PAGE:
Over the past four decades, the United States and the Soviet Union as well as its successor the Russian Federation have used a series of bilateral agreements and other measures to limit and reduce their substantial nuclear warhead and strategic missile and bomber arsenals. [P 27]  JAPANESE TEXT VERSON PDF

Nobel Peace Prize for ICAN Puts Pressure on Norway to Sign the UN Treaty

By Nina Berglund

Photo: ICAN, represented by Setsuko Thurlow and Beatrice Fihn, receives the Nobel Peace Prize Medal and Diploma from Berit Reiss-Andersen of the Norwegian Nobel Committee, during the award ceremony in Oslo. Copyright: Nobel Media AB 2017.

The writer is editor and publisher of Norway's news site, newsinenglish.no. This report, which originally appeared with the headline Peace Prize puts squeeze on Norway, is being reproduced courtesy of the news site. – The Editor

OSLO (IDN-INPS) - Nobel Peace Prize Day in Oslo dawned with clear and sunny skies on Sunday, but not everyone was celebrating. The Norwegian Nobel Committee’s decision to award this year’s Peace Prize to the International Campaign to Abolish Nuclear Weapons (ICAN) challenges Norwegian leaders to finally support a ban themselves, and now pressure is building on them to do so.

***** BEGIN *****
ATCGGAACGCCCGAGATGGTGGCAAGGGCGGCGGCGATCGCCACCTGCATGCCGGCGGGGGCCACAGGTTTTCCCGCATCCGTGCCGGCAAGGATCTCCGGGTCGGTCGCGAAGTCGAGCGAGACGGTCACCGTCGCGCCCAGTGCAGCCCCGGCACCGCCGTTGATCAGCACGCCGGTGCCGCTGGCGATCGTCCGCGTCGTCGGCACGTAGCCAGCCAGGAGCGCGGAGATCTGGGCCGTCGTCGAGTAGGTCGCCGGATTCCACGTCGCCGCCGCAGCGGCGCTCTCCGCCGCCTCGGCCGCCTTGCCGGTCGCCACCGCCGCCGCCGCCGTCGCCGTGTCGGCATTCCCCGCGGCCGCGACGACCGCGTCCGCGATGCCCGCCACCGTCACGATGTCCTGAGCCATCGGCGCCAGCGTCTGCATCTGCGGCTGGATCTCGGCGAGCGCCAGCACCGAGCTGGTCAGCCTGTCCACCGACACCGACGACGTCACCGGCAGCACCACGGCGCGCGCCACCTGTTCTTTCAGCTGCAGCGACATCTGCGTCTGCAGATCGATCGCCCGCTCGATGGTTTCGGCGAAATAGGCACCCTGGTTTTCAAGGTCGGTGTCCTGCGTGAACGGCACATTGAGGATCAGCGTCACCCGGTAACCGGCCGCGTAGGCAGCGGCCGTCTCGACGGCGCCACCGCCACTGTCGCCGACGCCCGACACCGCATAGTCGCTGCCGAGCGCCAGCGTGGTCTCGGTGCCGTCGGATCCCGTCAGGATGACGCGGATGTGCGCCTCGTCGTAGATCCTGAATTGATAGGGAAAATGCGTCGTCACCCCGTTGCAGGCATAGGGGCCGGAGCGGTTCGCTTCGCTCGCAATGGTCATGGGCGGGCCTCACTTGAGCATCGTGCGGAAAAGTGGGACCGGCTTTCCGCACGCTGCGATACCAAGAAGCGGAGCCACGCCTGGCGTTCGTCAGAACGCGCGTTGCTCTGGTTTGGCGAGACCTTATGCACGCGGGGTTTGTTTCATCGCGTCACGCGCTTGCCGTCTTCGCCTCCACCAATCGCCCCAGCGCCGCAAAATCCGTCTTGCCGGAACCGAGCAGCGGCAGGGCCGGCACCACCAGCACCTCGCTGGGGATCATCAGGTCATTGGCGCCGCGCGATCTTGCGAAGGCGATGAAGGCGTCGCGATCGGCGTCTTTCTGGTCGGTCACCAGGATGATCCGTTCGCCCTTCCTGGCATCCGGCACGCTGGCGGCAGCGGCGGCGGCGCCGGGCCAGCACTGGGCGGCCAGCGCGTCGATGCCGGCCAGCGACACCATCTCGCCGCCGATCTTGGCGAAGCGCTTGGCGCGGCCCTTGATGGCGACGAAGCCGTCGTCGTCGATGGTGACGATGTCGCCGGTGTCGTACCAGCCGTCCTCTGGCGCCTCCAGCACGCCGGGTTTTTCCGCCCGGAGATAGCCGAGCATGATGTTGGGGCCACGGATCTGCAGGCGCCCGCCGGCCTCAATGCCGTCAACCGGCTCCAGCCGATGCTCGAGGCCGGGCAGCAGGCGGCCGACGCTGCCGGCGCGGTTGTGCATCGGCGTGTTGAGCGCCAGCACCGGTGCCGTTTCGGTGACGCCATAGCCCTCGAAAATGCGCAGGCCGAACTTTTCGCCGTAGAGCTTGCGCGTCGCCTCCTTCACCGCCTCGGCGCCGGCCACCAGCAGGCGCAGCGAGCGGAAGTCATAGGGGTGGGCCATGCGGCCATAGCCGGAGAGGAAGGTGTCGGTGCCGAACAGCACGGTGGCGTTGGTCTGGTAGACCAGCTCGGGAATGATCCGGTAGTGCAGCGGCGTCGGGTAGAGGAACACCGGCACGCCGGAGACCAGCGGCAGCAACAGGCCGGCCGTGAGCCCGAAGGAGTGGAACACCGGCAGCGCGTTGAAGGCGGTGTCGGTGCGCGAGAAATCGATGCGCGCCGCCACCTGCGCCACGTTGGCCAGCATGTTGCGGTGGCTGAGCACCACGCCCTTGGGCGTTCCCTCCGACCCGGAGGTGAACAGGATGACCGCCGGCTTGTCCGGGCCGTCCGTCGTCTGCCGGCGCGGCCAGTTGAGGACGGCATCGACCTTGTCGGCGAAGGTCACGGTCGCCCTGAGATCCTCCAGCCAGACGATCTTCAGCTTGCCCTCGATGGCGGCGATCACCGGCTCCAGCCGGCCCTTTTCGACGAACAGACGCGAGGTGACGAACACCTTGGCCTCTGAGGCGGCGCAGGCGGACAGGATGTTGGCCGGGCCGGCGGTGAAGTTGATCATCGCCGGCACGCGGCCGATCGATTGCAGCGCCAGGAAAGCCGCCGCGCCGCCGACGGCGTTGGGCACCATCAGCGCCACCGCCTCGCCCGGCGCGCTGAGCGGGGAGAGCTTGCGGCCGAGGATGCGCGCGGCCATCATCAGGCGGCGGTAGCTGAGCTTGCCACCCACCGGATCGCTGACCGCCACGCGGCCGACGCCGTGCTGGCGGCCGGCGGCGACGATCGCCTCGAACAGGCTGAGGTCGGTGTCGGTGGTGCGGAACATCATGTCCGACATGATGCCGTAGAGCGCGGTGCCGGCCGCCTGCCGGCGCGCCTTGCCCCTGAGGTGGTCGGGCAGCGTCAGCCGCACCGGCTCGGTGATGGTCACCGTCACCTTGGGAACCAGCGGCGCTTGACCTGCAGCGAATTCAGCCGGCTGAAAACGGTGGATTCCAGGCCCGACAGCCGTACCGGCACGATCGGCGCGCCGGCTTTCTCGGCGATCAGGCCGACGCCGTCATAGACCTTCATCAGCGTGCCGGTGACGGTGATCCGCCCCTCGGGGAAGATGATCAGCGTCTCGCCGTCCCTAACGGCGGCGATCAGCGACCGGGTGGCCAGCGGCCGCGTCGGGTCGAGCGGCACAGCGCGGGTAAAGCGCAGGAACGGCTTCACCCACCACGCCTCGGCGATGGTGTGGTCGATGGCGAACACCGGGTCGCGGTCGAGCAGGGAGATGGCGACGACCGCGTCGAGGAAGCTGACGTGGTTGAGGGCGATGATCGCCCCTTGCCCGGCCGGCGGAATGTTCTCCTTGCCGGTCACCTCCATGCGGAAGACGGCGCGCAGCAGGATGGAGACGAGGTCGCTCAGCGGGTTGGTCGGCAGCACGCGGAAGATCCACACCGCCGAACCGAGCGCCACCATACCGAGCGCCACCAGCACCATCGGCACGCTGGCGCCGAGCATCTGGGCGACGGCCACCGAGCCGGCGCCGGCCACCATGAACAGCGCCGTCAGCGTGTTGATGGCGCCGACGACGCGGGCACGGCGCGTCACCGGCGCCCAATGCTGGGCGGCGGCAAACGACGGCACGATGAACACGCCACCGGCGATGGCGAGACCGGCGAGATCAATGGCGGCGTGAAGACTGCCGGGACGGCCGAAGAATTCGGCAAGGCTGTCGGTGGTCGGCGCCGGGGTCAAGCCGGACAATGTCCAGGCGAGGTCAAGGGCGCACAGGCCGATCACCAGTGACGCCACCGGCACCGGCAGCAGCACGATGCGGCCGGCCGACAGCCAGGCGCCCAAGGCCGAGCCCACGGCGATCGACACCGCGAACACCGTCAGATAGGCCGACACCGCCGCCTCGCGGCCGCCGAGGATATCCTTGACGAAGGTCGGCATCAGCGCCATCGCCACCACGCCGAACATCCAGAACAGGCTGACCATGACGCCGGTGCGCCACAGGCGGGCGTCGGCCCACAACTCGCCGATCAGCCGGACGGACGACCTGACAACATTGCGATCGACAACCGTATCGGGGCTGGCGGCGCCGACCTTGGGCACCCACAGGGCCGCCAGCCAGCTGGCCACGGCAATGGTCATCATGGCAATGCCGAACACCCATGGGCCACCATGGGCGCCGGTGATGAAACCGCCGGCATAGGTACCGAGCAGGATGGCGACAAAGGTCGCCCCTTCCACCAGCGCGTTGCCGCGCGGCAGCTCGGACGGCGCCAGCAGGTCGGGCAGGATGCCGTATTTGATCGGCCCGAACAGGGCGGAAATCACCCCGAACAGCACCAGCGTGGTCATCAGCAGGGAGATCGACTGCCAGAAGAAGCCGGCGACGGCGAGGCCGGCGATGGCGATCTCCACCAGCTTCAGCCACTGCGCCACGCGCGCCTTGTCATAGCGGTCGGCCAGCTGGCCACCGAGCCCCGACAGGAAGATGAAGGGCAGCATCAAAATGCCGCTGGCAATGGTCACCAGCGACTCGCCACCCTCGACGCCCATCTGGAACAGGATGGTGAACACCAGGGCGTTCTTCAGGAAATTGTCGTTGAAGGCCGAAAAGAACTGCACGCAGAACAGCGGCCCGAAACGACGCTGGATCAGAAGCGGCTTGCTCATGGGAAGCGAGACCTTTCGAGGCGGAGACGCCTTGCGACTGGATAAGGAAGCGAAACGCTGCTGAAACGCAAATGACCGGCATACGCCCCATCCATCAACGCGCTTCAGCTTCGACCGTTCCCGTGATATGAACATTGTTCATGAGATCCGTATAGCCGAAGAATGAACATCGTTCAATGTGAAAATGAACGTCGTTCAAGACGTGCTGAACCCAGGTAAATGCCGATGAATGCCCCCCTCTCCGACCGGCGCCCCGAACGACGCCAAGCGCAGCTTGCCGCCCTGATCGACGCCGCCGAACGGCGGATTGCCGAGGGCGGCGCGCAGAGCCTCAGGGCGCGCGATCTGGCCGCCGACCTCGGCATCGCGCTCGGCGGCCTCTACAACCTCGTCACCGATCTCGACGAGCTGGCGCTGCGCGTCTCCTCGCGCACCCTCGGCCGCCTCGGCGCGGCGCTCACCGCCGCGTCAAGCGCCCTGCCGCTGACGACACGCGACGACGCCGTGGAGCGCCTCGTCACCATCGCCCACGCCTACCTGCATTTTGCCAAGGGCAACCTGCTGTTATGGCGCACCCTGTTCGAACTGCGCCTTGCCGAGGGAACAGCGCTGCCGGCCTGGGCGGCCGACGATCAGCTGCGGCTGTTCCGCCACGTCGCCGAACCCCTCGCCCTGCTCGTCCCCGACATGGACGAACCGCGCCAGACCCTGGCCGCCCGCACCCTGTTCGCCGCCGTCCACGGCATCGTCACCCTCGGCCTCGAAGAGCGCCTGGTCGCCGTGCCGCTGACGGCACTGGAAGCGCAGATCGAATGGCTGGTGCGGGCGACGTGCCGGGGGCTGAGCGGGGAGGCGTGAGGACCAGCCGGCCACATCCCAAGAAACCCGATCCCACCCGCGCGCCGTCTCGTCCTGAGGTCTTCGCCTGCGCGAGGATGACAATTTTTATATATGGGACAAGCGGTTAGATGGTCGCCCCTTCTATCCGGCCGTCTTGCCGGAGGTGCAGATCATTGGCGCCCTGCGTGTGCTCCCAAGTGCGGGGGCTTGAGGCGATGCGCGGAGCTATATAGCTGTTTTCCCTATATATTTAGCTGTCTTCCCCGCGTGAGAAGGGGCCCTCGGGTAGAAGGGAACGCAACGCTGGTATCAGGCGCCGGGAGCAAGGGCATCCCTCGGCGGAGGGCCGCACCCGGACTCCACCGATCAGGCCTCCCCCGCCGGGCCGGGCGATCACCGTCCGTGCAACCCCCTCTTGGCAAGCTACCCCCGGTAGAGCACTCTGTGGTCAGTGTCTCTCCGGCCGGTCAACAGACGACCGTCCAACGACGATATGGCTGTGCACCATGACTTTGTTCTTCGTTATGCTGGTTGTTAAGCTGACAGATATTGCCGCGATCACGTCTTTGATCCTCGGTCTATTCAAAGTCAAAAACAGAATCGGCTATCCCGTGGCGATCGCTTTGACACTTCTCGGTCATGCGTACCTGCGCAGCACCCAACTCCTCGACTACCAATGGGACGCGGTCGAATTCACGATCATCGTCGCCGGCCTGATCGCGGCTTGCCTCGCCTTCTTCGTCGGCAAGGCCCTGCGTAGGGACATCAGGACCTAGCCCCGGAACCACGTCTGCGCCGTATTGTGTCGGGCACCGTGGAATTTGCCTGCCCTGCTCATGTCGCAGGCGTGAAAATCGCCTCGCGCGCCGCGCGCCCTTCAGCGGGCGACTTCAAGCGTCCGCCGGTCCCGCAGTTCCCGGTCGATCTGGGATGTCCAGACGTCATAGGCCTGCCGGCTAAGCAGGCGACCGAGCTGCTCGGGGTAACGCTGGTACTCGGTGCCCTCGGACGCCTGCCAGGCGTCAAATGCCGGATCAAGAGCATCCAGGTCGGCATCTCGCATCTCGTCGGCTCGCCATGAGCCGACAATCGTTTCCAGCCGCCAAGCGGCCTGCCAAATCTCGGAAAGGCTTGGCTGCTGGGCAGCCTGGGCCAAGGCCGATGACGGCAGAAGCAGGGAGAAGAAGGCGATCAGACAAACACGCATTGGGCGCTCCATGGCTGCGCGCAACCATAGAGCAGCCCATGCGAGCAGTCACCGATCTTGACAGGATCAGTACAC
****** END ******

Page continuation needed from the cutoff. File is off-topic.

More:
No More Bluster, A Way Out of North Korean Nuclear Crisis

Viewpoint by Jonathan Power*

Photo: People in Pyongyang watch Kim Jong-un on North Korean TV, 2015. Credit: Wikimedia Commons.

LUND, Sweden (IDN) - When, soon after the election, President Barack Obama invited Donald Trump to the White House we didn't learn much about their conversation. But we were briefed on one thing: Obama had told Trump that North Korea would be the most pressing and difficult issue on his agenda.

How right that was. But the Americans have missed the boat. It's as simple as that. What’s done is done. While Washington has dithered and dithered through three successive presidencies, missing opportunity after opportunity, North Korea has gone from zero nuclear weapons to an arsenal of at least 20. Its test of an Inter-Continental Ballistic Missile, in the early hours of November 29, is said to be capable of striking the U.S. It doesn't have a nuclear tip yet but that will come sometime in the next two or three years. [P 26] | JAPANESE TEXT VERSON PDF

Youth Pleads with World Leaders to Reduce Risk of Nuclear War

By Jamshed Baruah

Photo: Participants in the conference 'prevent' a nuclear missile from being launched from Charles University in Prague. Credit: UNFOLD ZERO

BERLIN (IDN | UNFOLD ZERO) – Amid menacing tensions between the United States and North Korea in the aftermath of Pyongyang testing a long-range missile that is potentially capable of hitting the entire mainland U.S., young academics and activists from around the world are asking world leaders to reduce the risks of nuclear weapons being deployed and to support United Nations initiatives for nuclear disarmament, including the High-Level Conference on Nuclear Disarmament to take place in 2018.